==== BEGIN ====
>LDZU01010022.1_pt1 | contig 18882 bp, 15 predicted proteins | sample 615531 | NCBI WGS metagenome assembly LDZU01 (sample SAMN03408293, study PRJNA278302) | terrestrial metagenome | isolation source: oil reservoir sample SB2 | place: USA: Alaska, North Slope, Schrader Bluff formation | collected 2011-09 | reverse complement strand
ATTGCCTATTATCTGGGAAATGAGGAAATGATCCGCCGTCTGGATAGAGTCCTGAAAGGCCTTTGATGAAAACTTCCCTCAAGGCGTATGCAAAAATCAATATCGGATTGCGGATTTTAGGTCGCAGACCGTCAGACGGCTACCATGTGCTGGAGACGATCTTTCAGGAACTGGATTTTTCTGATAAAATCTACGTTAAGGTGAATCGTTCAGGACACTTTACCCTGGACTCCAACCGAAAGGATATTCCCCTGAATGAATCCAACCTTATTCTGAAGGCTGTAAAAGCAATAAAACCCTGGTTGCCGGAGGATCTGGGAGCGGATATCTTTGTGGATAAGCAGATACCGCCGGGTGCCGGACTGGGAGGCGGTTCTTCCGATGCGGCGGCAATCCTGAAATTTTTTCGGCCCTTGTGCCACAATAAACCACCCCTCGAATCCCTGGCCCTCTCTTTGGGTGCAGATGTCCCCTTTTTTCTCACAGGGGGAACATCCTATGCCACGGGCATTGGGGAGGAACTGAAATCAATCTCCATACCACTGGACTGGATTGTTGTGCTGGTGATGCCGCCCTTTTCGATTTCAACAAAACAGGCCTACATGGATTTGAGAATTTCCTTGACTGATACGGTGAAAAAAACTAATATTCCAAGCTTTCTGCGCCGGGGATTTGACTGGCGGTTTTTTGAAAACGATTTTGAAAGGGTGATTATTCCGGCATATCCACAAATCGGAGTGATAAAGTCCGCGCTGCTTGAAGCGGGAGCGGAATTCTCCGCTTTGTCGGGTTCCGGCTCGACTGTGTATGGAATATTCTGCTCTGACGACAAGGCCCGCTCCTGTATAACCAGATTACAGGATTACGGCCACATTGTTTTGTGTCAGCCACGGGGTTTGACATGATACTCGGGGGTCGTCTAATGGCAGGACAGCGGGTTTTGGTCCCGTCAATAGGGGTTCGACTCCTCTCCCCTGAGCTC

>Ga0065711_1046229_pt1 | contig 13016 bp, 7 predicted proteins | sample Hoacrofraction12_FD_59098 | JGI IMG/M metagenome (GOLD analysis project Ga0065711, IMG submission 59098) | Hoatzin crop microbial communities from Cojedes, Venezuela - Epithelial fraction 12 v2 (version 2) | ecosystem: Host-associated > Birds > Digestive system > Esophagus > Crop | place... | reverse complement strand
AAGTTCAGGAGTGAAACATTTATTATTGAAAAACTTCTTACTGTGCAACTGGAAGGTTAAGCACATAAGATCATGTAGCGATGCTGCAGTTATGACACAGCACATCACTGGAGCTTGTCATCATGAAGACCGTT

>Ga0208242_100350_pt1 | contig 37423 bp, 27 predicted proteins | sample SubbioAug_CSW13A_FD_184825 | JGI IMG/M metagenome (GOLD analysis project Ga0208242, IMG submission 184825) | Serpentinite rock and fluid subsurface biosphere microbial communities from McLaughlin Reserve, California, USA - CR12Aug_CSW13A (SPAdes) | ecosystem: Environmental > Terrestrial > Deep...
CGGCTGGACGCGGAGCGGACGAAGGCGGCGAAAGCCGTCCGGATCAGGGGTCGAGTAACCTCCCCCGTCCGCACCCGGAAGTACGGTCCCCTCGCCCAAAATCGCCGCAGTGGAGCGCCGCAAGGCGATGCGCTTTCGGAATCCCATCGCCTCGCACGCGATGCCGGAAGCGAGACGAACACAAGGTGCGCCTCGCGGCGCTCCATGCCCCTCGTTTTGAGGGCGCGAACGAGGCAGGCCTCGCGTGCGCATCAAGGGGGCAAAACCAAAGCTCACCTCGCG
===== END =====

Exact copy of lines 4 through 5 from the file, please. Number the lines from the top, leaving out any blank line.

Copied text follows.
AAGTTCAGGAGTGAAACATTTATTATTGAAAAACTTCTTACTGTGCAACTGGAAGGTTAAGCACATAAGATCATGTAGCGATGCTGCAGTTATGACACAGCACATCACTGGAGCTTGTCATCATGAAGACCGTT

>Ga0208242_100350_pt1 | contig 37423 bp, 27 predicted proteins | sample SubbioAug_CSW13A_FD_184825 | JGI IMG/M metagenome (GOLD analysis project Ga0208242, IMG submission 184825) | Serpentinite rock and fluid subsurface biosphere microbial communities from McLaughlin Reserve, California, USA - CR12Aug_CSW13A (SPAdes) | ecosystem: Environmental > Terrestrial > Deep...